Capital & Credit Watch: U.S. Business Tax Rates Not Competitive

By at 17 August, 2012, 4:08 pm

Even during a divisive presidential campaign, there occasionally are moments of agreement on important issues.

Both President Obama and former Massachusetts Governor Mitt Romney agree that the U.S. corporate income tax rate must be reduced. That’s rather amazing.

Currently, the top U.S. corporate tax rate is 35 percent. Add in state corporate income taxes, and the combined average rate in the U.S. is 39.2 percent. That’s now the highest rate among developed economies in the Organization for Economic Cooperation and Development, since Japan lowered its rate in April of this year.

The average OECD corporate income tax rate is 25 percent. So, the U.S. rate is 57 percent higher than the average tax rate among OECD nations.

Keep in mind that this lofty U.S. corporate income tax rate also applies to corporate capital gains.

For good measure, it must be made clear that most corporations rank as small or mid-size firms. According to the latest (2007) firm size data from the Census Bureau, 99.2 percent of corporations have fewer than 500 employees, and 84.8 percent have less than 20 workers. When the issue is taxing corporations; it’s an issue of taxing small business.

Of course, that universe of smaller firms affected by corporate taxes grows still larger when adding into the mix the small businesses whose business and prosperity are tied at least in part to the success of larger U.S. corporations, including those who work for those large corporations.

In a global economy where business and capital are more mobile than ever before, the U.S. desperately needs to make its corporate income tax system competitive with the rest of the world.

President Obama would bring the federal corporate income tax rate down from 35 percent to 28 percent.

Governor Romney has proposed a 25 percent corporate tax rate.

When factoring in the average state rate, the U.S. federal rate would need to come down to 20 percent to be at the OECD average.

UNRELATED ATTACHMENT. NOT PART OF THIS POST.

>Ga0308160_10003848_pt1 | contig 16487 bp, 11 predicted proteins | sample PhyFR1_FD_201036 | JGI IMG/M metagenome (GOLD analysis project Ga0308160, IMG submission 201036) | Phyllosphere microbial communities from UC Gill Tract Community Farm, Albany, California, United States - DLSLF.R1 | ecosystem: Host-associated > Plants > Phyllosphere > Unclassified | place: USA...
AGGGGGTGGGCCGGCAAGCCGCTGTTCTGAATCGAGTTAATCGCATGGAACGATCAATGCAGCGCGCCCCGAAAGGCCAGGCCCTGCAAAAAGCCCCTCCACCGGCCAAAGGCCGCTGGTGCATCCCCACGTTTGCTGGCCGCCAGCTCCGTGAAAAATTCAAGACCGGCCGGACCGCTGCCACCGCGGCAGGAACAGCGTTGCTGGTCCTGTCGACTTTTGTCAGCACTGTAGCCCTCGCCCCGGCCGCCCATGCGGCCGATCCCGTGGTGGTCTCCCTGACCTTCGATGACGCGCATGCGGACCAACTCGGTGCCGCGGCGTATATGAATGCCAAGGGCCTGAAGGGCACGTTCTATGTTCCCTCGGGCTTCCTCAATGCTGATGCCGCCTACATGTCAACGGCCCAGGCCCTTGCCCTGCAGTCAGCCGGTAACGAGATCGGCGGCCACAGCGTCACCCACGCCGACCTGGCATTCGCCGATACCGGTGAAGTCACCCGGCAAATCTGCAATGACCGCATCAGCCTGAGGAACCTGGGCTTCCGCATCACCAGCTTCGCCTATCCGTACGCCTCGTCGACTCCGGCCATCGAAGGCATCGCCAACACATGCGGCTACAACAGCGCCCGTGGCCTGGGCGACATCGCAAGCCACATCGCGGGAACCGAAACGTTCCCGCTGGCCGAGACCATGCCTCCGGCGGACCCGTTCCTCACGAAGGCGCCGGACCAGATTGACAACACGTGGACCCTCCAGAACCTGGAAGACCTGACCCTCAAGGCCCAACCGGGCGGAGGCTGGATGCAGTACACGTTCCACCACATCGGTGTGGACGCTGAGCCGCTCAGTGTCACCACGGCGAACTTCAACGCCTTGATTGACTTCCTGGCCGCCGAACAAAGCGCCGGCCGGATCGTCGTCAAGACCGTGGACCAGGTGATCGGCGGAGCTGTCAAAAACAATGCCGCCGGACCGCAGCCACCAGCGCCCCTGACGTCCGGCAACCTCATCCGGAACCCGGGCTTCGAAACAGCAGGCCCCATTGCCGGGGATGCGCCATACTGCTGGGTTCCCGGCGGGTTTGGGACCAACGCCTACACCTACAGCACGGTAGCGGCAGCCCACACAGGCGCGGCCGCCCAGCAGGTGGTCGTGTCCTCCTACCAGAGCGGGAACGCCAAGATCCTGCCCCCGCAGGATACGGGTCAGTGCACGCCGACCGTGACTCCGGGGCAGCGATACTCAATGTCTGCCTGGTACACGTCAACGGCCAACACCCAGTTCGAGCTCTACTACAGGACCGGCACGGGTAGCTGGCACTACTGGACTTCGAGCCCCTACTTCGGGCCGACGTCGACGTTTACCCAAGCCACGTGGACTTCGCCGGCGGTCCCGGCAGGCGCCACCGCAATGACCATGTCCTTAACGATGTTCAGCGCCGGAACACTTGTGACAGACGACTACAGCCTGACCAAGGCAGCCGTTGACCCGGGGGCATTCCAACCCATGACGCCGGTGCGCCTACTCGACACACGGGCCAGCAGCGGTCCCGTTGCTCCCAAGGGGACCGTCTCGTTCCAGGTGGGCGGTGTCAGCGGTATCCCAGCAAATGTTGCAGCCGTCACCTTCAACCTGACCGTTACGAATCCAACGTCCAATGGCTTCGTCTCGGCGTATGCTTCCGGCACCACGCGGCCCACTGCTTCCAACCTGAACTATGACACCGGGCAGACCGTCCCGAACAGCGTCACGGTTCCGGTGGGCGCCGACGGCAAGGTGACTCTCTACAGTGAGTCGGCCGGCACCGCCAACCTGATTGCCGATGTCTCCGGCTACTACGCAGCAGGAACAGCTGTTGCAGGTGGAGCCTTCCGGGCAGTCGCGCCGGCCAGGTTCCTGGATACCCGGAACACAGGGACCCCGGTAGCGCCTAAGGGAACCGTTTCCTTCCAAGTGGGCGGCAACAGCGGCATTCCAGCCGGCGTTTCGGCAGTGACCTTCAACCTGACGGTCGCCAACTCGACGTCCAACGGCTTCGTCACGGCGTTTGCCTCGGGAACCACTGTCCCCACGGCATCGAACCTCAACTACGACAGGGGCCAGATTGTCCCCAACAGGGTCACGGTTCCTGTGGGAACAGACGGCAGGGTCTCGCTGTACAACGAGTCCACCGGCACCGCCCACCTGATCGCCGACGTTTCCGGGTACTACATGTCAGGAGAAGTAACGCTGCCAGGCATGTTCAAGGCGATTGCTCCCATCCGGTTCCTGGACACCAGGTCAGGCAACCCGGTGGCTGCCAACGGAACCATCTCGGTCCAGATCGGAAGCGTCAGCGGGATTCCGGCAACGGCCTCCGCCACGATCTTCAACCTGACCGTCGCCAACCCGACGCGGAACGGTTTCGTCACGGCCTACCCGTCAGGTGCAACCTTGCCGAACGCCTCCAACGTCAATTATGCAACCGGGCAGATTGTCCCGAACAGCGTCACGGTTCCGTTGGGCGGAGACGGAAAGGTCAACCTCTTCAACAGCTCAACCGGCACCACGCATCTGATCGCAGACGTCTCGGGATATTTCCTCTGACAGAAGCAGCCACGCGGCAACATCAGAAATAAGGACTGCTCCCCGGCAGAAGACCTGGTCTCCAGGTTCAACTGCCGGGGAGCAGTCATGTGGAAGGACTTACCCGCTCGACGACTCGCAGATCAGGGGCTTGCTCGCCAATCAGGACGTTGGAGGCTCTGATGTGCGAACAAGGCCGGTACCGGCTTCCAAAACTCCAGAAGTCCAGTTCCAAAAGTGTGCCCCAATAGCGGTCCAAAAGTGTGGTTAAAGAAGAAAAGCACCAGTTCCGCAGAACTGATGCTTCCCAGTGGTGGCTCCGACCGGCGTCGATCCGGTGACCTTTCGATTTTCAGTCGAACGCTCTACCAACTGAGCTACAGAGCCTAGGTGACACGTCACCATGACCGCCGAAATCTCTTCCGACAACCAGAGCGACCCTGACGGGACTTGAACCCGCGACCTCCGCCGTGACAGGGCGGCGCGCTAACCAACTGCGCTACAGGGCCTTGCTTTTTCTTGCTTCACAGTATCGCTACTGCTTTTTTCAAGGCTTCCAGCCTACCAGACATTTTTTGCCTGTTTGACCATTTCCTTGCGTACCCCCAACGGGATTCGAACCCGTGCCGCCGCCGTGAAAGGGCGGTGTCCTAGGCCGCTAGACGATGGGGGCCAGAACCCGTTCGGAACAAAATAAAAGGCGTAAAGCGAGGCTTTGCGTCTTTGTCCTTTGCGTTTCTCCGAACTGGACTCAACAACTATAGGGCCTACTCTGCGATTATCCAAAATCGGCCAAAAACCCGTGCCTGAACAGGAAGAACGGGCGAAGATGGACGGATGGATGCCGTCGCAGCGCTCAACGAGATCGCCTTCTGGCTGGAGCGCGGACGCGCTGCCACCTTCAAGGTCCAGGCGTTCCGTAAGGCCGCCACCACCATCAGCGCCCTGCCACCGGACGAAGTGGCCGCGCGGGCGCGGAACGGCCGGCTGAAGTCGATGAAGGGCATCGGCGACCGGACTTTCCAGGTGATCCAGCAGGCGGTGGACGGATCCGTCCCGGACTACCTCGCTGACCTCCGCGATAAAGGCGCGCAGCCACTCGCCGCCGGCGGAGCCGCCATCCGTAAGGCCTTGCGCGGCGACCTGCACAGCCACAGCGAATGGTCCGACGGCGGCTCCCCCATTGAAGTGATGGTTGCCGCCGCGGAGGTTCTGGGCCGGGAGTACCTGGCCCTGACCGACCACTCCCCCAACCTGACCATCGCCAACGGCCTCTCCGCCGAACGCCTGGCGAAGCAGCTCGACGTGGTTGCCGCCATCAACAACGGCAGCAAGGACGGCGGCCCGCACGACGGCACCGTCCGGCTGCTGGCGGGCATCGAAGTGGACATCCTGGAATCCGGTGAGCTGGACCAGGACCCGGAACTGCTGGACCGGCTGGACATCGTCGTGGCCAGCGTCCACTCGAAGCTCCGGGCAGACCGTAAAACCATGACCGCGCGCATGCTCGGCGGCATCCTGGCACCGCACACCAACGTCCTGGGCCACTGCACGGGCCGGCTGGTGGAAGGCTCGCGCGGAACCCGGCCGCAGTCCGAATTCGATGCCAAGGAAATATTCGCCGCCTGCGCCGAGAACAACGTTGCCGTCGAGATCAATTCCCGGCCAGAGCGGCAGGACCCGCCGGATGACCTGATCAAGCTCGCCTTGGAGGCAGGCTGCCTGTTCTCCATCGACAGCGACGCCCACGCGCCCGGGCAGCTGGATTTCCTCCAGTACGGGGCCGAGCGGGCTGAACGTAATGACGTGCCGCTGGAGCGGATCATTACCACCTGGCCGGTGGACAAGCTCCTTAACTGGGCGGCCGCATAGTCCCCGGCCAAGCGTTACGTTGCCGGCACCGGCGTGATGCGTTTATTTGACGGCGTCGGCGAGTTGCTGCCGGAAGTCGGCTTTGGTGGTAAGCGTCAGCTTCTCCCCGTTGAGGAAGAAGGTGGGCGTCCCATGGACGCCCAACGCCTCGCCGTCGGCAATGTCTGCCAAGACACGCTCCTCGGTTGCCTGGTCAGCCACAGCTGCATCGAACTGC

The Obama and Romney proposals are both positive steps.

But, of course, other factors must be considered.

For example, will other taxes be increased so that reform winds up raising taxes on corporations? If that were the case, then pro-growth, pro-investment reform would be undermined.

Will U.S. firms continue to be punished for bringing international earnings back to U.S. under the corporate tax code? Again, if so, that’s a negative, undermining the effectiveness of reform.

Also, will all businesses be treated equally? For example, while the President talks of reducing the corporate income tax rate, he also is proposing to raise the top personal income tax rate from 35 percent to 39.6 percent. However, 95 percent of businesses – as, for example, sole proprietorships, partnerships, S-Corps, and LLCs – pay the personal income tax, rather than the corporate tax.

Business competitiveness and making the U.S. more appealing in terms of allocating capital mean that income tax rates must be lowered for all types of businesses.

U.S. Rep. Paul Ryan, now Romney’s vice presidential running mate, offered the right plan, namely, top personal and corporate income tax rates of 25 percent, a territorial system for taxing the international earnings of corporations, and the elimination of individual capital gains, dividend and death taxes. That’s pro-investment, pro-small business, pro-competitive and pro-growth.

 Raymond Keating is chief economist for the Small Business & Entrepreneurship Council

News and Media Releases